Canada to Implement Internet Treaties with Copyright Act Amendments

May 2005

All areas
by Jason Young

Last week Canada moved one step closer to dealing with some of the thornier intellectual property issues of the digital era. The proposed amendments to Canada’s Copyright Act chart a “made-in-Canada” course to implementing the WIPO ‘Internet Treaties’, which Canada signed in 1996, turning away from the US and Australian approaches in a number of key areas.
First, the proposed bill would adopt a limited anti-circumvention provision for technological protection measures. That is, the circumvention of a technological protection measure applied to copyright material would only be illegal if it was carried out with the objective of infringing copyright. Legitimate access, as authorized by the statute, would not be altered. The proposal further anticipates that circumvention for the purposes of making private copies of sound recordings would not be permitted.
Second, the amendments would adopt a new exclusive right of “making available”. The right would allow copyright holders to authorize the availability of their protected works online, thus making it illegal to passively make available music files over a peer-to-peer network, an evidentiary problem which the Federal Court eliminated last year in its decision in BMG Canada v John Doe [2004] 3 FC 241. The amendments will also clarify the scope of the private copying exemption to explicitly prohibit uploading or further distribution of private copies. Canadians therefore will likely see an increase in file-sharing lawsuits by next year.
Third, the proposed bill would exempt Internet Service Providers from liability for copyright material circulating on their networks over which they have no control or authority, ie, when they act purely as intermediaries. Copyright liability would remain with those persons, including ISPs, who post or transmit copyright material without authorization. This will confirm the recent decision of the Supreme Court of Canada in Society of Composers, Authors and Music Publishers of Canada v Canadian Association of Internet Providers [2004] 2 SCR 427.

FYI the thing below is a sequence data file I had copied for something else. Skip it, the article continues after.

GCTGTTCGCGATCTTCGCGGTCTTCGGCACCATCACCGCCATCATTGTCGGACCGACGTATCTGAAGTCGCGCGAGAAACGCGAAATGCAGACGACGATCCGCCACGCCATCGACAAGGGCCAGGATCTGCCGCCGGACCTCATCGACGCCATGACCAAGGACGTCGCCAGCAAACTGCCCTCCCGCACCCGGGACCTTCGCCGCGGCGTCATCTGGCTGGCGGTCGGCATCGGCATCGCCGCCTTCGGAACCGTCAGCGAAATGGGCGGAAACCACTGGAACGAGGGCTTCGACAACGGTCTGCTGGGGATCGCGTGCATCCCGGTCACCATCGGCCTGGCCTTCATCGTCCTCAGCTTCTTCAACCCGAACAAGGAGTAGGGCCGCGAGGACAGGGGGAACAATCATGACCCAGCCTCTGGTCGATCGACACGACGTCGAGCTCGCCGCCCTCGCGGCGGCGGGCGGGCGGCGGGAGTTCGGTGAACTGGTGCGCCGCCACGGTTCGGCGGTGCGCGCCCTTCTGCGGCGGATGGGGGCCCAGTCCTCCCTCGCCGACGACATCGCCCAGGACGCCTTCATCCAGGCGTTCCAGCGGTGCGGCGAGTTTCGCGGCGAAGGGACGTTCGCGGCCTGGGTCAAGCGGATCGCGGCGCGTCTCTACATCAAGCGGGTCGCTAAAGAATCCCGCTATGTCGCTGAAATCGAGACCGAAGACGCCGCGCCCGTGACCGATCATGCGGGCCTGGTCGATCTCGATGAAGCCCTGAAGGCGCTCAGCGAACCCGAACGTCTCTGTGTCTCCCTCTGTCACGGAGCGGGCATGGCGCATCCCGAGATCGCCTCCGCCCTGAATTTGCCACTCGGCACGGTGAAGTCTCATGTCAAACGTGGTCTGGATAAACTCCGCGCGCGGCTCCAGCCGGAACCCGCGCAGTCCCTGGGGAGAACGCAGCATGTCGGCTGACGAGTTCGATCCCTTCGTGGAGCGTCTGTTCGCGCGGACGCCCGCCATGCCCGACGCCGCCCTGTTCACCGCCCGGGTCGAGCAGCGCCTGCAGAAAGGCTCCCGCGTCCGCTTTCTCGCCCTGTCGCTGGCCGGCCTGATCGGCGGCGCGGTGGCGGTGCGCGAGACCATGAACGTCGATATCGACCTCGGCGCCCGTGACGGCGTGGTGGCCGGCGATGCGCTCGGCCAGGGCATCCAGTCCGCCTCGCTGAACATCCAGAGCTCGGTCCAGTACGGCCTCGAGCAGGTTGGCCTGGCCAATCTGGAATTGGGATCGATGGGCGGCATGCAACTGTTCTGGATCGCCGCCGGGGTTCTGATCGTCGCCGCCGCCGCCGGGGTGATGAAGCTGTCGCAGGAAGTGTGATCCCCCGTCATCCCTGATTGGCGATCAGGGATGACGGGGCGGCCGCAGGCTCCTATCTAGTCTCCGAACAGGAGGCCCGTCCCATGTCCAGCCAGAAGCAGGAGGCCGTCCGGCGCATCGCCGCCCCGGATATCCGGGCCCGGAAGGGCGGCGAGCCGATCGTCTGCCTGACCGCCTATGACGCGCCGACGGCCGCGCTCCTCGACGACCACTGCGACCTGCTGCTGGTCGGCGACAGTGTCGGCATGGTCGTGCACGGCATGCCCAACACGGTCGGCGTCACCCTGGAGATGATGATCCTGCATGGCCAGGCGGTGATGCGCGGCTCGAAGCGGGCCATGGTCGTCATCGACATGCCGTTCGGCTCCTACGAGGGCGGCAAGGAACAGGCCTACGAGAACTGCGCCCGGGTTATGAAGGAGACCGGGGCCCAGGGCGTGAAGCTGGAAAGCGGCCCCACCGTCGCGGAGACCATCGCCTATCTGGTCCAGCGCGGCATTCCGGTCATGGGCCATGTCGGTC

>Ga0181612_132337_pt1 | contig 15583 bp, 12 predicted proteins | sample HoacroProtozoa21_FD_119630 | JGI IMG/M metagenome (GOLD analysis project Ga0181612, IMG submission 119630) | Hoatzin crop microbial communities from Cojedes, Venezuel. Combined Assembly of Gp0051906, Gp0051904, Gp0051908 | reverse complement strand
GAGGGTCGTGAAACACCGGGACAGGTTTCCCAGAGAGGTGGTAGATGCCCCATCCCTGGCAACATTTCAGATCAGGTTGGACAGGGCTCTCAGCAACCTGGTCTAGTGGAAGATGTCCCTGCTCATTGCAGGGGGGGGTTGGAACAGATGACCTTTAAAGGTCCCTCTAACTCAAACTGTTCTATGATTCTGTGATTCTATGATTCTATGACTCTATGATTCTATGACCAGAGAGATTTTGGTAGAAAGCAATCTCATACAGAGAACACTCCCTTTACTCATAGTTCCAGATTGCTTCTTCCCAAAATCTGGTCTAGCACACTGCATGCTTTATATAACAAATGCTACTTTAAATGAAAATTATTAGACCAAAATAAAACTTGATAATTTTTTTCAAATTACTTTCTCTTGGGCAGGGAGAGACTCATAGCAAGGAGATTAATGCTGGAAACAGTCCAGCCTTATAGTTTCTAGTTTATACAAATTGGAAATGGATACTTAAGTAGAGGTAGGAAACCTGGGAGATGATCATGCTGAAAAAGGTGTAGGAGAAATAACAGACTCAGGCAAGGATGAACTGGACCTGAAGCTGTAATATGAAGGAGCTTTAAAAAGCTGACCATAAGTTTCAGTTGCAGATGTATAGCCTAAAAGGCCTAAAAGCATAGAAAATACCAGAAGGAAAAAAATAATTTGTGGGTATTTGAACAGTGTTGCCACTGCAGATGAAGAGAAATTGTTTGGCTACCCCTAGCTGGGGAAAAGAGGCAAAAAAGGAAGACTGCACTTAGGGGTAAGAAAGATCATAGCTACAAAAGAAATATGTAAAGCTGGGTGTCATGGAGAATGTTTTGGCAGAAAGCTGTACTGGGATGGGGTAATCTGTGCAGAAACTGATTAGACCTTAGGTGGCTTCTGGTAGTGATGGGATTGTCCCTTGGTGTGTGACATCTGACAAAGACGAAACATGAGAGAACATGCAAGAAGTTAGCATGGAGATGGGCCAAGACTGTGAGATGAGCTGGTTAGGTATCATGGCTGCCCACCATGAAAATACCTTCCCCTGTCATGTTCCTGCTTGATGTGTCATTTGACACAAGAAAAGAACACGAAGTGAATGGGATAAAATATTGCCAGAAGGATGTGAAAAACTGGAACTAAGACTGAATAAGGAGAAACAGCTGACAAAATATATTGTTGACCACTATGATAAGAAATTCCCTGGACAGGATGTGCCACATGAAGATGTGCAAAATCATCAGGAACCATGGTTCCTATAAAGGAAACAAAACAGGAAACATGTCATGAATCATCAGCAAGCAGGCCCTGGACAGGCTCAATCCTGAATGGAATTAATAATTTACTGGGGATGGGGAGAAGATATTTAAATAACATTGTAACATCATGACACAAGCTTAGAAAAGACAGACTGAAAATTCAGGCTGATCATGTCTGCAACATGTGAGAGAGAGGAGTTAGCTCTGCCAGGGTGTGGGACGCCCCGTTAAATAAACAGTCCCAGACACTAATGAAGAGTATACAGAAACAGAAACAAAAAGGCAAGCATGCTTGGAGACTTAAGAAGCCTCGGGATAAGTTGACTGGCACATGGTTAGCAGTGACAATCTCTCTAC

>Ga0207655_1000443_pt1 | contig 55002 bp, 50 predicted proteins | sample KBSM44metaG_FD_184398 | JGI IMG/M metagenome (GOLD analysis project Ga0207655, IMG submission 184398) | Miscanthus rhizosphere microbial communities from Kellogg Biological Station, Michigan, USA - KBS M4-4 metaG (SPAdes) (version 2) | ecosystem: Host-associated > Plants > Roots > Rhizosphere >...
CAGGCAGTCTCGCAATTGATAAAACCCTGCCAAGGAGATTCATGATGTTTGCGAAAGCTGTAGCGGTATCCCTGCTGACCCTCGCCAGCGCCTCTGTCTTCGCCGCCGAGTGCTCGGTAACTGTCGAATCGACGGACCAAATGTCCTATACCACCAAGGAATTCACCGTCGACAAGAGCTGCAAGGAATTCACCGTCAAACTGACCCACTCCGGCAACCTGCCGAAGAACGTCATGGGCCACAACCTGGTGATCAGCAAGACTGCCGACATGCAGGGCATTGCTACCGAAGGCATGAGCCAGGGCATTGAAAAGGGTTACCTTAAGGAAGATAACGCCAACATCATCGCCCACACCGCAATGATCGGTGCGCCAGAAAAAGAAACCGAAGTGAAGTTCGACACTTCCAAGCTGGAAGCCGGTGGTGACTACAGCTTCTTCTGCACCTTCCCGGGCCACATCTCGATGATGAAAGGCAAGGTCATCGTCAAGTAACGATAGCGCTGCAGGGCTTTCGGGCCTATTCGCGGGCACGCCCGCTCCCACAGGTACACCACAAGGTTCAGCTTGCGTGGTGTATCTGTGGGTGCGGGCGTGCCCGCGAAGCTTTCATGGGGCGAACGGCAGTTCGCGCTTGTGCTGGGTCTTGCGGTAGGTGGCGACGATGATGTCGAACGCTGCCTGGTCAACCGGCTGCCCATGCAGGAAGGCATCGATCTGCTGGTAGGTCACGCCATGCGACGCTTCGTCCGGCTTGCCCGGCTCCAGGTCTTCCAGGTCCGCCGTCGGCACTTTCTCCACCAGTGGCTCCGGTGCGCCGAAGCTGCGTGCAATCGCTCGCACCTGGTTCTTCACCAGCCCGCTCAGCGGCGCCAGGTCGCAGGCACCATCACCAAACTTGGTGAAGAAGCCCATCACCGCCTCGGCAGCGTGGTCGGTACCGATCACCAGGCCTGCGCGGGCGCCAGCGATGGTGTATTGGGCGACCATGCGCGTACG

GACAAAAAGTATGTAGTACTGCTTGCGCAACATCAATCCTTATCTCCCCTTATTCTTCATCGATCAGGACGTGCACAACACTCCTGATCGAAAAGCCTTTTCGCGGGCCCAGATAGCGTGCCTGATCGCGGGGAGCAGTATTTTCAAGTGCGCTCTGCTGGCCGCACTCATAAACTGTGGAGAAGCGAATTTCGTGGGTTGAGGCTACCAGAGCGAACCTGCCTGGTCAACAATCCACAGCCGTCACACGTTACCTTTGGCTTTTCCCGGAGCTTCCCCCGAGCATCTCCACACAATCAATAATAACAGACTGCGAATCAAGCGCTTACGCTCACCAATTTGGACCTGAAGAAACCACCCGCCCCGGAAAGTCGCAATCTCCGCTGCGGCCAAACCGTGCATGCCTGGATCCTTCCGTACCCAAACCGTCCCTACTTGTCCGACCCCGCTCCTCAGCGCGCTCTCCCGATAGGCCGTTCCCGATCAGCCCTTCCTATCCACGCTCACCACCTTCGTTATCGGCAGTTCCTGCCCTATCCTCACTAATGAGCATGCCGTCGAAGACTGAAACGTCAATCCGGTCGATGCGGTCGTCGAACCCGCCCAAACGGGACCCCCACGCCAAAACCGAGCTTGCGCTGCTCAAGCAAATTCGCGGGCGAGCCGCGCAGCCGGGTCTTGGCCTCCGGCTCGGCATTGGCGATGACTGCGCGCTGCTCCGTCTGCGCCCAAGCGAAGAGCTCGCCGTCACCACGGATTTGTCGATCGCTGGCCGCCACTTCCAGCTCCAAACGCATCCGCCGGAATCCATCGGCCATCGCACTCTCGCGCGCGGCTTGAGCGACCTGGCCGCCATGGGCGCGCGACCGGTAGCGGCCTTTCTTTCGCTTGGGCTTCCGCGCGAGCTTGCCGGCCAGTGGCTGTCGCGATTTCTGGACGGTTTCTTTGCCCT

Fourth, a “notice and notice” regime would be adopted under which an ISP would be required to forward any notice it receives from a copyright owner to a subscriber who is alleged to be engaging in infringing activities on-line. The ISP would also be required to retain, for a set period of time, information sufficient to identify the subscriber in question.
Fifth, the amendments would expand fair dealing for educational and research purposes, facilitating the adoption by educational institutions and libraries of new distribution technologies.
Finally, the existing rules on copyright in photographs will be repealed to harmonize the copyright treatment of photographers with those of other creators. Regarding commissioned photographs, those who commission photographs for private or domestic purposes will be able to make certain private or non-commercial uses of the photographs, unless they enter into an agreement to the contrary. The proposal would leave untouched protections of personal information and privacy legislation at the federal and provincial levels, which would continue to apply regardless of the ownership of copyright in commissioned photographs. This had been a major criticism of Bill S-9 introduced in the Senate last year.
The Ministers of Industry and Canadian Heritage issued their joint statement on the proposals in response to a report last year by the Standing Committee on Canadian Heritage which was widely criticized by public interest stakeholders as being too favourable to big content producers. Copyright reform has always been a polarizing issue. These proposals depart significantly from those of the Standing Committee and go furthest yet in tempering the conflicting rhetoric of various stakeholders.
A copy of the Joint Statement by the Ministers of Industry and Canadian Heritage, a backgrounder of the proposed legislation and a series of frequently asked questions can be found here:


© 2005 Deeth Williams Wall LLP. Reprinted by permission of Deeth Williams Wall LLP, one of Canada’s leading intellectual property and technology law firms

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